004 Only the questions
On beauty and trying to solve equations with bubble gum
7 Things to Draw on This Week
War and uncertainty are running rife and I’m thinking about beauty. Yes, beauty.
Definition of Beauty
beau·ty | \ ˈbyü-tē\
The quality present in a thing or person that gives intense pleasure or deep satisfaction to the mind, whether arising from sensory manifestations (as shape, color, sound, etc.), a meaningful design or pattern, or something else (as a personality in which high spiritual qualities are manifest). (dictionary.com)
It's the part of this explanation that defines beauty as 'something else'. That cannot be described, but we know it when we feel it.
Watching my daughter sleep. The moment my husband walks through the door and gives me a big smile and kiss. Sharing a joke with friends or strangers. Feeling a deeper connection to nature or working on something that brings meaning.
These are the moments of beauty to be cherished.
If you want to learn how to find these moments of beauty in your own life, read on…
1. John O’Donohue on The Inner Landscape of Beauty
I listened to a re-run of an interview with the brilliant Irish poet, theologian, and philosopher John O'Donohue. I urge you to listen to both this interview and his books as audio versions because his voice has the most beautiful accent and rhythm.
Even though this episode was recorded just before his untimely death in 2008 his words will resonate, especially in the current climate.
I mean, I think that — and it’s the question of beauty, I mean, you’re asking, essentially — as we are speaking, that there are individuals holding out on frontlines, holding the humane tissue alive in areas of ultimate barbarity, where things are visible that the human eye should never see. And they’re able to sustain it because there is in them some kind of sense of beauty that knows the horizon that we are really called to in some way.
I love Pascal’s phrase that you should always keep something beautiful in your mind. And I have often — like in times when it’s been really difficult for me, if you can keep some kind of little contour that you can glimpse sideways at, now and again, you can endure great bleakness.
The quote he talks about is from French mathematician, physicist, inventor, philosopher, writer, and theologian Pascal Baise who says:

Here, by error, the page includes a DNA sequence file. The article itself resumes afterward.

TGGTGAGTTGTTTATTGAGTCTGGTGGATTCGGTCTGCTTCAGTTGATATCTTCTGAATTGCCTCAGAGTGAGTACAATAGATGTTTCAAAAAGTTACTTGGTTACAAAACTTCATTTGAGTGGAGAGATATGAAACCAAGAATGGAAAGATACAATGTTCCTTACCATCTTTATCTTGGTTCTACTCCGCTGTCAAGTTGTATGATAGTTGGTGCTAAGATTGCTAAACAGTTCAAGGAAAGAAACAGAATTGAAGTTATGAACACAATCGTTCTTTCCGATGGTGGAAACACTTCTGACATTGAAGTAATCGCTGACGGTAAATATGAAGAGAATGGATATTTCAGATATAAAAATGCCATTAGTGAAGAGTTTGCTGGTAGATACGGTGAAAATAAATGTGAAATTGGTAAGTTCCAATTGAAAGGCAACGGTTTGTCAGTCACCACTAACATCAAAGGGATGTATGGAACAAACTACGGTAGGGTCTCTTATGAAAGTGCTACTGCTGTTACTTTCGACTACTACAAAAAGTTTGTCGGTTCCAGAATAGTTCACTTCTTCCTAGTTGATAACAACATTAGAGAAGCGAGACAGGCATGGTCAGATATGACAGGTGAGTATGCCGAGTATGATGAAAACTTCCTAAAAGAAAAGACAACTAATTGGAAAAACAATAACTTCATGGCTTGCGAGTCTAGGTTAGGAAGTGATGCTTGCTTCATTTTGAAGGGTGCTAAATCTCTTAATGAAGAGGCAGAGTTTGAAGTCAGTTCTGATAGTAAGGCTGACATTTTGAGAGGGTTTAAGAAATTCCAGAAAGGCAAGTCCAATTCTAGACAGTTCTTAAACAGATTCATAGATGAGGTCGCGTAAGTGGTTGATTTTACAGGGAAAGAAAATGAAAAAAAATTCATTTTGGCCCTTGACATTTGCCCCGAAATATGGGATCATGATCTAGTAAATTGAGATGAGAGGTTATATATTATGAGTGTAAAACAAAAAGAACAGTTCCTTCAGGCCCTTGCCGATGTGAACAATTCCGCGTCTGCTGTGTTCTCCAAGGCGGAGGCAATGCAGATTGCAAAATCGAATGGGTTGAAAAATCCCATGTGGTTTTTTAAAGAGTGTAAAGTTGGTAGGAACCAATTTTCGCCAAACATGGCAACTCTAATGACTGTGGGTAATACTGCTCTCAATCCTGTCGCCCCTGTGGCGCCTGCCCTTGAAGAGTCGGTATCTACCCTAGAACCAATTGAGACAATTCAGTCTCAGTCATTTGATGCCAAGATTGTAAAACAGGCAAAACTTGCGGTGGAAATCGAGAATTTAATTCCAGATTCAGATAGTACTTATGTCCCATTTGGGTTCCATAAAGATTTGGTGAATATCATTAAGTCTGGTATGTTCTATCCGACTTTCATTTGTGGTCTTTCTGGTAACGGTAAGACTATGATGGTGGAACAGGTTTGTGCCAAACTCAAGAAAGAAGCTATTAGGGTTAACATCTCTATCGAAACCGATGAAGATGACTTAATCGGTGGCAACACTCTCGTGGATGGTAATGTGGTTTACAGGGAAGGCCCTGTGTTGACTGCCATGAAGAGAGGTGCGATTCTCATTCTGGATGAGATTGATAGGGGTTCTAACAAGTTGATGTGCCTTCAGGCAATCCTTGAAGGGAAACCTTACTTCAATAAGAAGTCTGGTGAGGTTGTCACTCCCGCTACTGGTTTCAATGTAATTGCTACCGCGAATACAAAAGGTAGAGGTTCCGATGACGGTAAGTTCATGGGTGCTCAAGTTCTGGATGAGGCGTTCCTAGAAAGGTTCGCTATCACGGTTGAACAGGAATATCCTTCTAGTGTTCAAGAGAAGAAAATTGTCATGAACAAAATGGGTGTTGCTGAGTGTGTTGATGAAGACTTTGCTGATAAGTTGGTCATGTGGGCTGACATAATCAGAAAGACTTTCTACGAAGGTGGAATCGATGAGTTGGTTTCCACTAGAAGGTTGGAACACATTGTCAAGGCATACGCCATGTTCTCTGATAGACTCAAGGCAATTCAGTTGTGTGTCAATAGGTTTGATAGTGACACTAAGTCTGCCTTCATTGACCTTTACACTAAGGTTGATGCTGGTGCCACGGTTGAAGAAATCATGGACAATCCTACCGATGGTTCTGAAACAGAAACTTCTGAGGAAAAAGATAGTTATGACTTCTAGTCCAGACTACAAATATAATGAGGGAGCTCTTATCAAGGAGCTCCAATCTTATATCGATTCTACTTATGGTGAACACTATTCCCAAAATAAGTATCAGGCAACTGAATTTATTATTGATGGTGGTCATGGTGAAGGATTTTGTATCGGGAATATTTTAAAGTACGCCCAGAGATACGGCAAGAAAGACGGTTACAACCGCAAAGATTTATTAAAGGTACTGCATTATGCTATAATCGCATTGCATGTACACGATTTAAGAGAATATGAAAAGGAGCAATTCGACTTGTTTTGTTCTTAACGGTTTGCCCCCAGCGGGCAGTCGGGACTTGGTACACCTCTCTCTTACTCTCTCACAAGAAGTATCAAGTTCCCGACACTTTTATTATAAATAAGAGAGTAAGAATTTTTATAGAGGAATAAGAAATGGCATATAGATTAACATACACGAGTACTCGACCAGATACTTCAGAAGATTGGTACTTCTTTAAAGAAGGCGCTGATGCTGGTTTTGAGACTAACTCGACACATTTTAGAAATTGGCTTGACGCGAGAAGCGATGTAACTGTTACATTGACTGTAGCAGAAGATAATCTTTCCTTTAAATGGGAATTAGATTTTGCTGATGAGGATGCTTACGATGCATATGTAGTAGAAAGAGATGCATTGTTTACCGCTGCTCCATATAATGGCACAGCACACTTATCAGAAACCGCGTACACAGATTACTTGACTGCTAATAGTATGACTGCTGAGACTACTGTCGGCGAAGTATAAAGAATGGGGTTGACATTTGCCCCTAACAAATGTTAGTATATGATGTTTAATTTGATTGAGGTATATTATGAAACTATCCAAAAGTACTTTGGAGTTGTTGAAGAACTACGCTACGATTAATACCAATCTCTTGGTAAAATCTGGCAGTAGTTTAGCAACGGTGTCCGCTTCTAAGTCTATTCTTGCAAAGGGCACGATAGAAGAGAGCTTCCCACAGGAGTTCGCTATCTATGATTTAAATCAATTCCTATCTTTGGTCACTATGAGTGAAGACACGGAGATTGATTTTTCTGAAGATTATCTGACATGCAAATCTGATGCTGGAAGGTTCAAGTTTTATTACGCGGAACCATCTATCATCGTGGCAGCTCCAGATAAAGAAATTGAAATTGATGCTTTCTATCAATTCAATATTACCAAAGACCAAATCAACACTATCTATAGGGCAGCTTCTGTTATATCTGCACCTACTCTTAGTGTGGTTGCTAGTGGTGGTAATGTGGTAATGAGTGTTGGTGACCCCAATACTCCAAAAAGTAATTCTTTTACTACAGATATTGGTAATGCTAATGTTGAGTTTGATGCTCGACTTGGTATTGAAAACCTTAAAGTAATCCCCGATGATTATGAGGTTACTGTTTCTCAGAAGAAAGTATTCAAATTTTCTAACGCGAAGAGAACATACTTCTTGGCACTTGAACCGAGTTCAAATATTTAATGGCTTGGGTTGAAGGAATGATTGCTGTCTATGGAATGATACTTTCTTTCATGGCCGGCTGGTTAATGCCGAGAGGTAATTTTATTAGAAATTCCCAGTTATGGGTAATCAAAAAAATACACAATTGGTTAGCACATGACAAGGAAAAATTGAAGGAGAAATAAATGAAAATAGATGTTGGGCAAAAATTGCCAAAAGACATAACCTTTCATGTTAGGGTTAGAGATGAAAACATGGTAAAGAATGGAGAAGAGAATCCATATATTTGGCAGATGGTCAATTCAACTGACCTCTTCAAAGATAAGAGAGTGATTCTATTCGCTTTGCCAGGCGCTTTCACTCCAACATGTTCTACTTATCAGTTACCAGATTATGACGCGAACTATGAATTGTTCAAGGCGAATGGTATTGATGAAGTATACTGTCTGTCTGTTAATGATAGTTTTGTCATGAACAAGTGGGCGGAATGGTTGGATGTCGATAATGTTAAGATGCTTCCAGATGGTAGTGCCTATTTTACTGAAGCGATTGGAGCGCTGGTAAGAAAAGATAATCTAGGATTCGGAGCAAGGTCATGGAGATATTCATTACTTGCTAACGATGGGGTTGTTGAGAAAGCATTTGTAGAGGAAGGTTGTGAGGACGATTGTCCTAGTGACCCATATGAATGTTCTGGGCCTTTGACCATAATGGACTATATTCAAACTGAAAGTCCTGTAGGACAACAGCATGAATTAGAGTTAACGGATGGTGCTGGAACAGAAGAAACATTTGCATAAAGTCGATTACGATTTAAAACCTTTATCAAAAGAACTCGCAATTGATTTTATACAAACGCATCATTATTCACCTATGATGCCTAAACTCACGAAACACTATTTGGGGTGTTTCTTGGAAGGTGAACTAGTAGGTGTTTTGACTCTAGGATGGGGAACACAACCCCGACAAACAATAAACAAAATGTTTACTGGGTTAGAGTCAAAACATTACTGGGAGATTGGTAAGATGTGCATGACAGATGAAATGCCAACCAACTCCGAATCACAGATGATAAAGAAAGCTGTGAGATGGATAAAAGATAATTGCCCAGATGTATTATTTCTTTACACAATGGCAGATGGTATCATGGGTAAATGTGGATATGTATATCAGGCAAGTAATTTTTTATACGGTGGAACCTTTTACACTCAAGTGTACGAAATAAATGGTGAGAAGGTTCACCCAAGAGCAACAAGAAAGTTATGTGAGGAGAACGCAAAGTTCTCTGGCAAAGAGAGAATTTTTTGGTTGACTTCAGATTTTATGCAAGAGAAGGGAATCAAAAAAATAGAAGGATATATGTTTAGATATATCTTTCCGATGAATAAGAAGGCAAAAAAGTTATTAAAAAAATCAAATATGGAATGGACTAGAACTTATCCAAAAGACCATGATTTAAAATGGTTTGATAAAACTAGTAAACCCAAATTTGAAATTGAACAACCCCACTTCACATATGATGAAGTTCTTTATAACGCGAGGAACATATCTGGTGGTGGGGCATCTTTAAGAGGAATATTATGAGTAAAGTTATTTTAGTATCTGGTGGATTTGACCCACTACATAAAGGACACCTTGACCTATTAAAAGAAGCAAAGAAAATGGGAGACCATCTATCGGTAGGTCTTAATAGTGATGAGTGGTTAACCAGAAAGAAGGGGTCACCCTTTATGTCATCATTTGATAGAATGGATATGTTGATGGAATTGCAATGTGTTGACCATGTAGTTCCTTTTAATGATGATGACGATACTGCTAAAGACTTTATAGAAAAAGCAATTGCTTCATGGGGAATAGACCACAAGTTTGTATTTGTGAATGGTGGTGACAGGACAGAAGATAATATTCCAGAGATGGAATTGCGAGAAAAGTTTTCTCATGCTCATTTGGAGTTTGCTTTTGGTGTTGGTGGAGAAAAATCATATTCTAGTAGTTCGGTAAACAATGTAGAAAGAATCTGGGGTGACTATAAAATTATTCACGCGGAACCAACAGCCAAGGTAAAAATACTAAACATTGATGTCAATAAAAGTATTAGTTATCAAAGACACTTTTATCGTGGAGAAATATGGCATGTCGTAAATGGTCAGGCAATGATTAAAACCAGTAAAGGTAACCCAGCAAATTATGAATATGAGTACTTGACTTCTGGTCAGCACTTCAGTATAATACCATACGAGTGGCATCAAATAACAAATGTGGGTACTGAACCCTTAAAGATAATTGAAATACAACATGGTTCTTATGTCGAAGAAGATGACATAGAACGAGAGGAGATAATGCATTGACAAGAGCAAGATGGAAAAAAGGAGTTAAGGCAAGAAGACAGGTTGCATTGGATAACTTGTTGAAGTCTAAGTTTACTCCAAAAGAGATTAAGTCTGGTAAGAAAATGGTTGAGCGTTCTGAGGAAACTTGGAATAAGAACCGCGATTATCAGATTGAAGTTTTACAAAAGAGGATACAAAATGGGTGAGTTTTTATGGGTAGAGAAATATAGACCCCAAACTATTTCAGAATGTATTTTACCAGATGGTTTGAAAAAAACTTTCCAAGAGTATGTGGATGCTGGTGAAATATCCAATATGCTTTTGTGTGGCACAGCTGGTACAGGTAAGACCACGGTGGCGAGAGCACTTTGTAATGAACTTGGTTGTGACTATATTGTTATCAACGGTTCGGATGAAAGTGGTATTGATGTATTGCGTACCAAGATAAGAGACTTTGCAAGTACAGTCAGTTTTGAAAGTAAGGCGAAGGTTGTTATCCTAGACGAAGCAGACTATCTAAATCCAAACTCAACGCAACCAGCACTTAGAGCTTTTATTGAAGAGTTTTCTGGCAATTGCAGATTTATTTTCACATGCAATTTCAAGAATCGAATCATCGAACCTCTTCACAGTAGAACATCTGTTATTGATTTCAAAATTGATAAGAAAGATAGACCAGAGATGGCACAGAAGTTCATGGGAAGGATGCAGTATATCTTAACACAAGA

“In difficult times carry something beautiful in your heart.”
2. Only The Questions
One of my other jobs is as a facilitator for ‘Flown’. I facilitate their daily 'Flock's, which are like digital co-working spaces for deep work to promote focus and productivity.
At the beginning of a Flock, we ask members to set intentions for their deep work sessions or for the day ahead by asking thought-provoking questions. So I'm always looking for prompt ideas to get our members' little grey cells working out.
A brilliant tool I've discovered is Only The Questions by Clive Thompson, is a self-confessed computer geek and journalist who writes about science and technology.
This nifty little program scans text and outputs just the questions from the said text. I must admit I'm slightly addicted! Here's the questions I generated from James Clear's The Proven Path to Doing Unique and Meaningful Work.
Some work as lovely prompts I’ll be using for my Flocks and my own journal:
What story do you want to tell with your life?
What craft do you want to spend your years reviving and improving
How do you know the right answer?
3. Are You Undermining Your Own Intrinsic Motivation?
Adam Grant shares his wisdom and a paper about intrinsic motivation and why it's essential to take time out for your hobbies, fun, creativity and, yes, looking for those beautiful moments.
If you read the research he mentions, what I would say is 'standard vs non-standard' work times depends on your job. What's important is you set boundaries around both.
4. Slow Down, Live Well, Have Fun
Agree or not, here’s a post from the Idler readers with ideas for a manifesto of pro-idling policies, that made me chuckle!
5. Many Years Later…
After many years of avoiding it, I picked up a paintbrush this week. After giving up freelance work in the digital world, the process of making analogue art instead has overtaken me. It's the most beautiful and frustrating process all at the same time, and I adore it. Here's something I made…
6. Wear Sunscreen - Baz Luhrman/MarySchmich
I played this classic spoken-word track to my kids the other day, and the advice is never more relevant than it is today. In case you don't know, it's about more than sunscreen. It's advice for living!
Mary Schmich wrote the original text for the Chicago Tribune in 1997 titled 'Advice, like youth, probably just wasted on the young.
"Don't worry about the future. Or worry, but know that worrying is as effective as trying to solve an algebra equation by chewing bubble gum."
Here’s the original video to the Baz Luhrman 1999 recording.
7. And Finally…
“When you arise in the morning, think of what a precious privilege it is to be alive - to breathe, to think, to enjoy, to love.”
- Marcus Aurelius
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